The Puritans Puritanism;New England regarded themselves as God’s chosen people and interpreted the interference of the English government as a divine punishment upon the younger generation for having slipped from the straight and narrow path. Thus, they anticipated their eventual deliverance from the oppressors. In the spring of 1688, Increase Mather, Mather, Increase the influential Puritan clergyman, traveled to England to petition for an assembly and other reforms. When James II was forced to publish a proclamation restoring rights to corporations, Mather and his fellow agents interpreted this concession to include colonial corporations. Mather gained the favor of the attorney general, and the lords of trade agreed to promote a new charter granting more powers to the colonists.

The Glorious Revolution of 1688 Glorious Revolution (1688-1689) and the accession of William III and Mary II in 1689 embodied the sign of deliverance that the Puritans had been expecting. The lords of trade recommended, however, that the Dominion of New England be continued, with two commissioners replacing Andros. In an effort to create the impression that the Puritans were allied with William and Mary against the Dominion and the deposed James, Mather suggested to the Massachusetts Puritans that they overthrow Andros in the name of the new sovereigns.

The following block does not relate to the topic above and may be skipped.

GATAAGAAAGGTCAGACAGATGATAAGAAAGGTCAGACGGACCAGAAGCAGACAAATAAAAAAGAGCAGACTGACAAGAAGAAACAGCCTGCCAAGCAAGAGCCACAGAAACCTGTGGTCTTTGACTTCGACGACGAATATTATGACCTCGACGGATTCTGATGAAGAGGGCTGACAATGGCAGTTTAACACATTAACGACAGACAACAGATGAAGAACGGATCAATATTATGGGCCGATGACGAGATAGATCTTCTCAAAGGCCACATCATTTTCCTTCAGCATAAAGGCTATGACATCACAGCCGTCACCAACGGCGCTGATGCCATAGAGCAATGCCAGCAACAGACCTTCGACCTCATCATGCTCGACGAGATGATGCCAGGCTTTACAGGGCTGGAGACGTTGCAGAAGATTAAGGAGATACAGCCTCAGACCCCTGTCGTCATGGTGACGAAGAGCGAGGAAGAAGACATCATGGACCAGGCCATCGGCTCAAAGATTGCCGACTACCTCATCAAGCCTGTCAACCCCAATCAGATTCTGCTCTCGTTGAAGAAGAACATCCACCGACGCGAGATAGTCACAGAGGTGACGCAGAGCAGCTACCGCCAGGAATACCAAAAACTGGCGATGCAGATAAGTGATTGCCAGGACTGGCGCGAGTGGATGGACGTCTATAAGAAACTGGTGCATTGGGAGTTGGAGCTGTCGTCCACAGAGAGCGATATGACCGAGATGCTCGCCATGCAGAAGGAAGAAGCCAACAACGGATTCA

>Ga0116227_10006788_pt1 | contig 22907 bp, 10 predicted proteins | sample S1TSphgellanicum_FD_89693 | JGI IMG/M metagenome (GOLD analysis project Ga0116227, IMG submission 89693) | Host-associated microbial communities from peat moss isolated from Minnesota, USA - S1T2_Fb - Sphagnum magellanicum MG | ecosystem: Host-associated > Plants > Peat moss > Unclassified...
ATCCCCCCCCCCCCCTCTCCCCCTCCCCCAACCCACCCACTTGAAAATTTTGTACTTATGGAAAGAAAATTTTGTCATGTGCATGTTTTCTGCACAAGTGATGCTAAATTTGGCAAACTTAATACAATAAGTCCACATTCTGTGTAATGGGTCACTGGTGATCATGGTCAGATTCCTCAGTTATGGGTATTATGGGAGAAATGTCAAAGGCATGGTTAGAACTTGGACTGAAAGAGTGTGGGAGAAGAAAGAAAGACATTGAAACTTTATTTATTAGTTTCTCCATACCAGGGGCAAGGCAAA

On April 18, 1689, when troops who had mutinied on the Maine frontier marched into Boston, insurrection broke out, and Andros was imprisoned. Within a month, all the colonies had overthrown the Dominion government. In New York, where Francis Nicholson Nicholson, Francis served as Andros’s deputy, the Long Island militia rose in revolt and was joined by the New York City militia, while Nicholson abandoned the province and returned to England. Jacob Leisler, Leisler, Jacob a New York City merchant and militia captain, proclaimed William III William III (king of England) and Mary II Mary II (queen of England) the sovereigns of England and assumed the position of commander in chief of the province for the next two years. Leisler’s Rebellion Leisler’s Rebellion (1689)[Leislers Rebellion (1689)] was driven by a number of complex motives, including Dutch resentment toward English rule and the dominant elite of Anglo-Dutch merchants and landowners, anti-Catholicism, and genuine fear of a French invasion.